This approach is attractive because it appeals to our consumer-culture desire to shape our faith to our wills.

We construe the elements of liturgy and tradition as if they are goods out there for us. I am at the center of the universe of my Christian life, and various practices are on the shelf for my acquisition. This view reinforces an egocentric attitude that places me at the center of everything. When a tradition is unable to offer something that I want, well, the customer is always right. I should shop somewhere else.

The scandal of Christianity in a consumer culture is that the Church does not give us what we want. It does not seek to fulfill us, at least, in any way that we imagine. Far from satisfying our wants, the Church challenges our wants themselves, ultimately to form and direct those desires and wants otherwise. The Catholic Church’s question is not “Can I help you find what you are looking for?” Rather, through its own order of liturgy, scripture, and disciplines, it asks “Why are you looking for that?”

The Church’s liturgy works to form us, not in accordance with our own egocentric desires, but against our egocentricism. We read difficult scriptures on appointed days, and Lent is 40 days long even though I would prefer it to be much shorter. Our formation takes a painfully long time, and the prescribed traditions sometimes demands much of us while showing little obvious return. Christ, through the Church, asks us to submit our wills to him. This is why we cannot just pick and choose whatever we bits of traditions we believe will be most fulfilling. We will, in all likelihood, pick the traditions that we want the most and need the least. The Church, in its wisdom, knows better than to indulge us in our desires to control our own destinies.

#32 Comment By Tom On February 24, 2013 @ 6:26 pm

I was an altar boy in my grade-school days, and I learned that you were best off either paying as little attention to Mass as possible, or very close attention. Even in spite of myself, I found myself fascinated and intrigued by the words and gestures of the Mass.

Serving at the 6:30 a.m. weekday Mass wasn’t my idea of a fun time when I was 12, but it was a great education for me. Daily Mass is most assuredly *not* a show, and participating frequently puts you in touch with the pulse of the faith.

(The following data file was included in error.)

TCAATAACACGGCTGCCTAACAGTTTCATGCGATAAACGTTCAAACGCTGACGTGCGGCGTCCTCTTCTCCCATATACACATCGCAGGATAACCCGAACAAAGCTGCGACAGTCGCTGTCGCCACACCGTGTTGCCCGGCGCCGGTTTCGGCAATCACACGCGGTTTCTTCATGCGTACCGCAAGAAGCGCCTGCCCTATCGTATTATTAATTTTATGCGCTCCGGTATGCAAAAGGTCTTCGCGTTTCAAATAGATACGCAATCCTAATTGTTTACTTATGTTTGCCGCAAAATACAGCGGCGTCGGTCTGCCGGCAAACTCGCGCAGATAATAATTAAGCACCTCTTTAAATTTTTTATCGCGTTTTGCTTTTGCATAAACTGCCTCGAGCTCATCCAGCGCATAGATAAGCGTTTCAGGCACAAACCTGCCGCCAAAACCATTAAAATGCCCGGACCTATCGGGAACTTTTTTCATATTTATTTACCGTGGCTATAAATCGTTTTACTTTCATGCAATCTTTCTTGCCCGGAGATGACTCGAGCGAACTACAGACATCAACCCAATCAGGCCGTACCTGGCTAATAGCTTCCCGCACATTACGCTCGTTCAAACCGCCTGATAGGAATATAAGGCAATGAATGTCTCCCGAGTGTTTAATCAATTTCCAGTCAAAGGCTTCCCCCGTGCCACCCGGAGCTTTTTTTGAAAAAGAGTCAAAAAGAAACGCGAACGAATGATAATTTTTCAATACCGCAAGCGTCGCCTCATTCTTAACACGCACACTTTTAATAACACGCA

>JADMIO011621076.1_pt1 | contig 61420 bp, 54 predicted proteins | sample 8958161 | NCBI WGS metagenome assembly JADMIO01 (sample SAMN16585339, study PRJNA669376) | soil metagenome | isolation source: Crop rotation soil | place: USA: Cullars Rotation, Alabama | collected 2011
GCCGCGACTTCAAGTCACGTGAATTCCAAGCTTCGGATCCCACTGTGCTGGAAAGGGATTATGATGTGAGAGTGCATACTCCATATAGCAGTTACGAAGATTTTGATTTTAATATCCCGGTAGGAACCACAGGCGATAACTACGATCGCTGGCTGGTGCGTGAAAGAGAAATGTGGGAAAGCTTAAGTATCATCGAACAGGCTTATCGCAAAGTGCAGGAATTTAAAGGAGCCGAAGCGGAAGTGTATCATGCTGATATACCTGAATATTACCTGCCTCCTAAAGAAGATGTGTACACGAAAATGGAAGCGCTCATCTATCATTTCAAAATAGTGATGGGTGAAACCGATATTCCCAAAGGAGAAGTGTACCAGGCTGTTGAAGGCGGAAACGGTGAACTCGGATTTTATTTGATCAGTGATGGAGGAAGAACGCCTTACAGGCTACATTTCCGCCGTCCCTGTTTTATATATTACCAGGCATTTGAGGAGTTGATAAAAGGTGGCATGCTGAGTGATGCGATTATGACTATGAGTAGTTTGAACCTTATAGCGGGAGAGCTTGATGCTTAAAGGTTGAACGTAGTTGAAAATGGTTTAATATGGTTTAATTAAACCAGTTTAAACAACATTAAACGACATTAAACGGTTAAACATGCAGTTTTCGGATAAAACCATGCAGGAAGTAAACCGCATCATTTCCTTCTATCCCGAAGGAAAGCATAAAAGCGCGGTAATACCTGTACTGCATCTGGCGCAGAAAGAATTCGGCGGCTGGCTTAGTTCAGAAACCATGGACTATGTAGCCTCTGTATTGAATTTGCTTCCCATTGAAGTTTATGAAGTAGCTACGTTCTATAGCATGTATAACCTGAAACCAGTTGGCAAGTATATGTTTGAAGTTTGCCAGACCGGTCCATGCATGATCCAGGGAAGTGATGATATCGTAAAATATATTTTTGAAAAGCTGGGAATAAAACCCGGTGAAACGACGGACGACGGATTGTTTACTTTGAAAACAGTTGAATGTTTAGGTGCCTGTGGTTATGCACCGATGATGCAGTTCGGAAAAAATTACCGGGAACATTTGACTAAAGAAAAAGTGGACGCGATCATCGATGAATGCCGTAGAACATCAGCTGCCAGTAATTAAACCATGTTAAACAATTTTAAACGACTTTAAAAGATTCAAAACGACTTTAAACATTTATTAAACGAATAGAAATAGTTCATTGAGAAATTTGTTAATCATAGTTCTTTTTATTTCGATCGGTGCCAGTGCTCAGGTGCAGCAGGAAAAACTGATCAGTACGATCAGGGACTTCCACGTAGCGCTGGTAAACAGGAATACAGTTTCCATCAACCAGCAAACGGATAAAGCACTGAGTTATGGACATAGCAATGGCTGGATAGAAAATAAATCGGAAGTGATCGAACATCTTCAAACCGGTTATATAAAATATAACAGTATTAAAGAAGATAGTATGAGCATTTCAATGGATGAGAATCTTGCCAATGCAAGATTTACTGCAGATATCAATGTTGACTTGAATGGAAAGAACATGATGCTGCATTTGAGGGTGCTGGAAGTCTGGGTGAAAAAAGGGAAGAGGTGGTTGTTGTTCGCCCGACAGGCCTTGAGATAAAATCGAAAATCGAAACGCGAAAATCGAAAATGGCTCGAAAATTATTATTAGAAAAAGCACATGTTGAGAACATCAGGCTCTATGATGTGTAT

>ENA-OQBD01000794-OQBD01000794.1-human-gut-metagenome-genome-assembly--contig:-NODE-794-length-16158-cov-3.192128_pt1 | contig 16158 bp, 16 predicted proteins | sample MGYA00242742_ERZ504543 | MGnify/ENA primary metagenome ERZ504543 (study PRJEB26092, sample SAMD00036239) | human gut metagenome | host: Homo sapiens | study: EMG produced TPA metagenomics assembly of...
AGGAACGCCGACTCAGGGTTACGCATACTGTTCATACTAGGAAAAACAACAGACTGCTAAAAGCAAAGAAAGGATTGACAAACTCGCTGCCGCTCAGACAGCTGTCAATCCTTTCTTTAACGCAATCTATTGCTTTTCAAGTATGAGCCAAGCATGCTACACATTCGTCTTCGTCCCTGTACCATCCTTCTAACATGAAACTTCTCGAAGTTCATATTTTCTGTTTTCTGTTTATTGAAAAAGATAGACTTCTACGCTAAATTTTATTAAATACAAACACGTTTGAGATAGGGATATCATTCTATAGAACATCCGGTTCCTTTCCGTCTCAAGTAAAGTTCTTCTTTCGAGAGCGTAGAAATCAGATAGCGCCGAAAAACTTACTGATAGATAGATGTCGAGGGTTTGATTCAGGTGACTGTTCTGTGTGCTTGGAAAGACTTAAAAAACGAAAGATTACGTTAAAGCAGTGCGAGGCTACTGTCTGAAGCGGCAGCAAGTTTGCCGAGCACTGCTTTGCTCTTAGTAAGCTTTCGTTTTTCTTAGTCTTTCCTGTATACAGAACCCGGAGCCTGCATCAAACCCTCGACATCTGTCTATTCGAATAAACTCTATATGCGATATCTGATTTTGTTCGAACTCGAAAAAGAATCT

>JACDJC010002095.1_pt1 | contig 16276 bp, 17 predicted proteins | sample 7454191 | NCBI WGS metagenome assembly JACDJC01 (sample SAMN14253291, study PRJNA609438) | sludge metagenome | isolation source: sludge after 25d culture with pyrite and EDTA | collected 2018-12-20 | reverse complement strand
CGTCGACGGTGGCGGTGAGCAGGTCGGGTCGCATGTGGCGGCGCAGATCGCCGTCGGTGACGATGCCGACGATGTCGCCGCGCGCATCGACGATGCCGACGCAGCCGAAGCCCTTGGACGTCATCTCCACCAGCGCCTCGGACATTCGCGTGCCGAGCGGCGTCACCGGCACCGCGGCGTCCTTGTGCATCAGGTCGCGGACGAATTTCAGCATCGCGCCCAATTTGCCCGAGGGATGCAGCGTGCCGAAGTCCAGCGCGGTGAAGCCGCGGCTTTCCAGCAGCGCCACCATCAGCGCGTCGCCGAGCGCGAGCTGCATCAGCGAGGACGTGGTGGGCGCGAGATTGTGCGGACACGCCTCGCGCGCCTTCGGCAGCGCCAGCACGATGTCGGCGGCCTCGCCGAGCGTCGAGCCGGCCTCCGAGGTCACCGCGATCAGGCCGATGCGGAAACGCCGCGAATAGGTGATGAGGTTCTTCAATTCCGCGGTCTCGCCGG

Ritual can be comforting, but it is the fact that the Catholic faith is *true* that gives the Mass and all the other practices of the faith its value, and what makes it resonate with the faithful.

Re: funeral rites and traditions. A friend of mine had a 20-year-old son who died suddenly and tragically. Another friend of mine went to the son’s funeral, an Eastern rite liturgy. The night before the funeral, the young man’s family read all the Psalms over his body. My visiting friend said: I want someone to pray all the Psalms over me when I die.

#33 Comment By JonF On February 24, 2013 @ 8:13 pm

Re: The scandal of Christianity in a consumer culture is that the Church does not give us what we want.

Well, I get some of what I want from the Church– first and foremost the Eucharist (about which it certainly cannot be said that I don’t need it!). Sure, I don’t get *everything* I want (I would like better sermons) but really, I think your diagnosis is too pessimistic.

#34 Comment By surly On February 24, 2013 @ 9:33 pm

Hey Johan: you mean like this? [8]

#35 Comment By Heatherer On February 25, 2013 @ 7:34 am

Yes! Yes! Yes! This is exactly how I came away from my recent conclusion of Fredrica Mathewes-Green’s book, “Facing East.” Her focus on the book is one the orthopraxy of the Orthodox and the picture she painted was beautiful and attractive. I kept thinking that if we did not already have a church home, I would be reconsidering. But as I thought over the orthodoxy of the Orthodox, I realized that it is not something I can join in fully as there are certain points of theology held dear that I just cannot assent too. While we are not one as Christ prayed, it does seem to me that evangelical orthopraxy might “grow-up” in the coming decades as the ancient prayers, saints, and disciplines are put into practice even in churches that have not historically recognized them.

#36 Comment By Lord Karth On February 25, 2013 @ 8:52 am